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Confusion about length-tension relationship of muscle

by sodium.dioxid
Tags: confusion, lengthtension, muscle, relationship
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sodium.dioxid
#1
Oct14-13, 04:40 PM
P: 51
I am trying to conceptually understand this relationship. One thing that's not helping is I keep hearing the phrase "the resting length" of muscle. It's using the word "THE" as if there is one resting length. This phrase implies that the length stays the same no matter how bent my elbow is at rest (if I use the bicep as an example). At rest, I would think the length is shorter if bring in my forearm towards my bicep versus if I straightened out my arm.
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SW VandeCarr
#2
Oct15-13, 10:34 AM
P: 2,501
Quote Quote by sodium.dioxid View Post
I am trying to conceptually understand this relationship. One thing that's not helping is I keep hearing the phrase "the resting length" of muscle. It's using the word "THE" as if there is one resting length. This phrase implies that the length stays the same no matter how bent my elbow is at rest (if I use the bicep as an example). At rest, I would think the length is shorter if bring in my forearm towards my bicep versus if I straightened out my arm.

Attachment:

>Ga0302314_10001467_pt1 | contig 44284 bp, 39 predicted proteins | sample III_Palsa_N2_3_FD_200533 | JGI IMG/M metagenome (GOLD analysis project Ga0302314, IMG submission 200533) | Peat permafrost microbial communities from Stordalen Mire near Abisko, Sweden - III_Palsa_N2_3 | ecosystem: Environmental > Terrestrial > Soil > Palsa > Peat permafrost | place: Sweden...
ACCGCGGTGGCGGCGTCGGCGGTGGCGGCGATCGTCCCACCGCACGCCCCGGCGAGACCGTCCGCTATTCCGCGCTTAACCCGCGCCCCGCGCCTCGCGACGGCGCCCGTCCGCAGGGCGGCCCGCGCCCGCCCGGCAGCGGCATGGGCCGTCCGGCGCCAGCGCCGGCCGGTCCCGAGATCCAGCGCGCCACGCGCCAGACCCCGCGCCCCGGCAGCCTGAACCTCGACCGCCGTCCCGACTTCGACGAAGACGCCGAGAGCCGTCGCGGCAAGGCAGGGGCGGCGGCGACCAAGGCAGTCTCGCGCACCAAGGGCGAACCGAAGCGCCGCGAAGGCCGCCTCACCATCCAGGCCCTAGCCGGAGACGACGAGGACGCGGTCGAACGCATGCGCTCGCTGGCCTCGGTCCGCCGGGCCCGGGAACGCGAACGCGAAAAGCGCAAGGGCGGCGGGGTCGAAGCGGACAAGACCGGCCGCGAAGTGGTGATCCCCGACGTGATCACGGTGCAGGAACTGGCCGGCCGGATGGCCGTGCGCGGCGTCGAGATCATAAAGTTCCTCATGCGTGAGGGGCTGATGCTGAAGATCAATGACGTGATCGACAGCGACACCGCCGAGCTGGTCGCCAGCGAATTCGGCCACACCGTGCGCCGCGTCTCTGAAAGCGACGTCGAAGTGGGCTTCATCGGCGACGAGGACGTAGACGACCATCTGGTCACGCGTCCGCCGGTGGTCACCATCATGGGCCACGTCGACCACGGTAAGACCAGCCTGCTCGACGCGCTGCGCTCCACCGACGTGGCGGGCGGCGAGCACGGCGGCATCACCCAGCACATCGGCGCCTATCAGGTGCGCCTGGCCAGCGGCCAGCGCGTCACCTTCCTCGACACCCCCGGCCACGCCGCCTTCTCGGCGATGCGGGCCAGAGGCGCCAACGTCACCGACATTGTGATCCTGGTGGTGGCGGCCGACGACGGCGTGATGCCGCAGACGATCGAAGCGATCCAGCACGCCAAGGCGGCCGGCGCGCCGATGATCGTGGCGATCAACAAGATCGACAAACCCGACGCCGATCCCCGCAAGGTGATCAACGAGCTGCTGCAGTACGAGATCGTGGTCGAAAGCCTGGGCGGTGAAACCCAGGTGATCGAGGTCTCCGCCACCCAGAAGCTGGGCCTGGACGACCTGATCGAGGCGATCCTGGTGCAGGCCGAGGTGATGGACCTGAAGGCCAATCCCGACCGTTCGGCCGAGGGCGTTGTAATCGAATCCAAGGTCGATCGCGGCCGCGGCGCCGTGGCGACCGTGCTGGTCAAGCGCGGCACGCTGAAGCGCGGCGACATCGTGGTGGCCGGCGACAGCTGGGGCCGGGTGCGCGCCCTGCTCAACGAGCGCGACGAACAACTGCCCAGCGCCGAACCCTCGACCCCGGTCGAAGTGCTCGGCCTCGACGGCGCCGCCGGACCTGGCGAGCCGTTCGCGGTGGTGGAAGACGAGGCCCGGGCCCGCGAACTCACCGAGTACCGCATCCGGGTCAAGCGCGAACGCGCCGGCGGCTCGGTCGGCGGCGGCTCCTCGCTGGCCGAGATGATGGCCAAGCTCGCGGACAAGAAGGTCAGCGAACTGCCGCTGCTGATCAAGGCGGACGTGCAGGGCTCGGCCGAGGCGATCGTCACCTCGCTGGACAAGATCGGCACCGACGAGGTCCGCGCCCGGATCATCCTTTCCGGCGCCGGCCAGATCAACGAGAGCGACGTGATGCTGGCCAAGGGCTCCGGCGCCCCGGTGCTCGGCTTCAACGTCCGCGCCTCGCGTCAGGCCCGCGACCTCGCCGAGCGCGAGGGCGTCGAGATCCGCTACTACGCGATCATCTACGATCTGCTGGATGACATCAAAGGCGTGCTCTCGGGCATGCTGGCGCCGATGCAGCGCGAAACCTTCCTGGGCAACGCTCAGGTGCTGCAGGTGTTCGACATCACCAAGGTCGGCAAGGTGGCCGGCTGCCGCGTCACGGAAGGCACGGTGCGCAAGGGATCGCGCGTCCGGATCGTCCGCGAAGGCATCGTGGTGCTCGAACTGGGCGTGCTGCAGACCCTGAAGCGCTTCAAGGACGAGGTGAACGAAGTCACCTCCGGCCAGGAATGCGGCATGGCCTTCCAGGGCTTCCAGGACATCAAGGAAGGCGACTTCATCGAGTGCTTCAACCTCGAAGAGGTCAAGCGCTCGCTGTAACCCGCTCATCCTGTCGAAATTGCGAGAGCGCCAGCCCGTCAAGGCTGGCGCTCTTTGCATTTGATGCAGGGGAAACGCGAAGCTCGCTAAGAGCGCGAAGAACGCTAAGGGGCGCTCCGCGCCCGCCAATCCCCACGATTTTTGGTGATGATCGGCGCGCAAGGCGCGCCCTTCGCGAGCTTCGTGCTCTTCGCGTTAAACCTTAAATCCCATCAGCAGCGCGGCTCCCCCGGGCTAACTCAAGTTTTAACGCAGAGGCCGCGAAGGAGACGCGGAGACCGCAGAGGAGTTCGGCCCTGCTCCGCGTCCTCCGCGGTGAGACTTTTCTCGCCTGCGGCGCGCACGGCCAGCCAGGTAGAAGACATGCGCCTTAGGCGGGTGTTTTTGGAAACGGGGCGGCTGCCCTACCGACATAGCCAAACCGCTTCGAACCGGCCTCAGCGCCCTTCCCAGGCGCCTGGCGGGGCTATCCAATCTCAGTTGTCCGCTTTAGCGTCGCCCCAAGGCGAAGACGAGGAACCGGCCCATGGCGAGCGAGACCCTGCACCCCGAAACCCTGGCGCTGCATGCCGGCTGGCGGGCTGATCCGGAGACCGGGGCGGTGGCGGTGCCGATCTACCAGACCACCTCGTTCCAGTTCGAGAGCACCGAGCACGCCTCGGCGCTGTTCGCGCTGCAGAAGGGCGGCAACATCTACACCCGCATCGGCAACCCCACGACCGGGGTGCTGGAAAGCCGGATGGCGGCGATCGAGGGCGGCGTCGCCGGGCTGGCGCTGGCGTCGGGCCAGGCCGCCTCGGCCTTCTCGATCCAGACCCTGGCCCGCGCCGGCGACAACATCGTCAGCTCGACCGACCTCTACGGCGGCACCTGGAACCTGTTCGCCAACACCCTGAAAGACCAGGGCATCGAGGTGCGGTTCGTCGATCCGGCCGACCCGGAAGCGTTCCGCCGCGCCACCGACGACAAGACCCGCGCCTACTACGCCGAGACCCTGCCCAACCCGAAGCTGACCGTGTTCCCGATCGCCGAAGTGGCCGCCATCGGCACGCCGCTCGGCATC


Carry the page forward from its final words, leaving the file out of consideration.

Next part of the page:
The ideal resting length of muscle is the length from which it can develop its greatest isometric tension and it's not necessarily the most "relaxed" length although it's close. For the biceps of the arm, the length of the muscle from its origins in the shoulder area to its insertion in the radius of the forearm doesn't change that much between maximum flexion and maximum extension. That's because the insertion point is very close to the fulcrum of the system at the elbow joint. The insertion is just distal (toward the hand) to this joint on the radius bone of the forearm. The biceps muscle is a bit shorter in flexion than it is in extension from its origins to its insertion.

http://www.mc3cb.com/pdf_ap_lecture_...e_behavior.pdf


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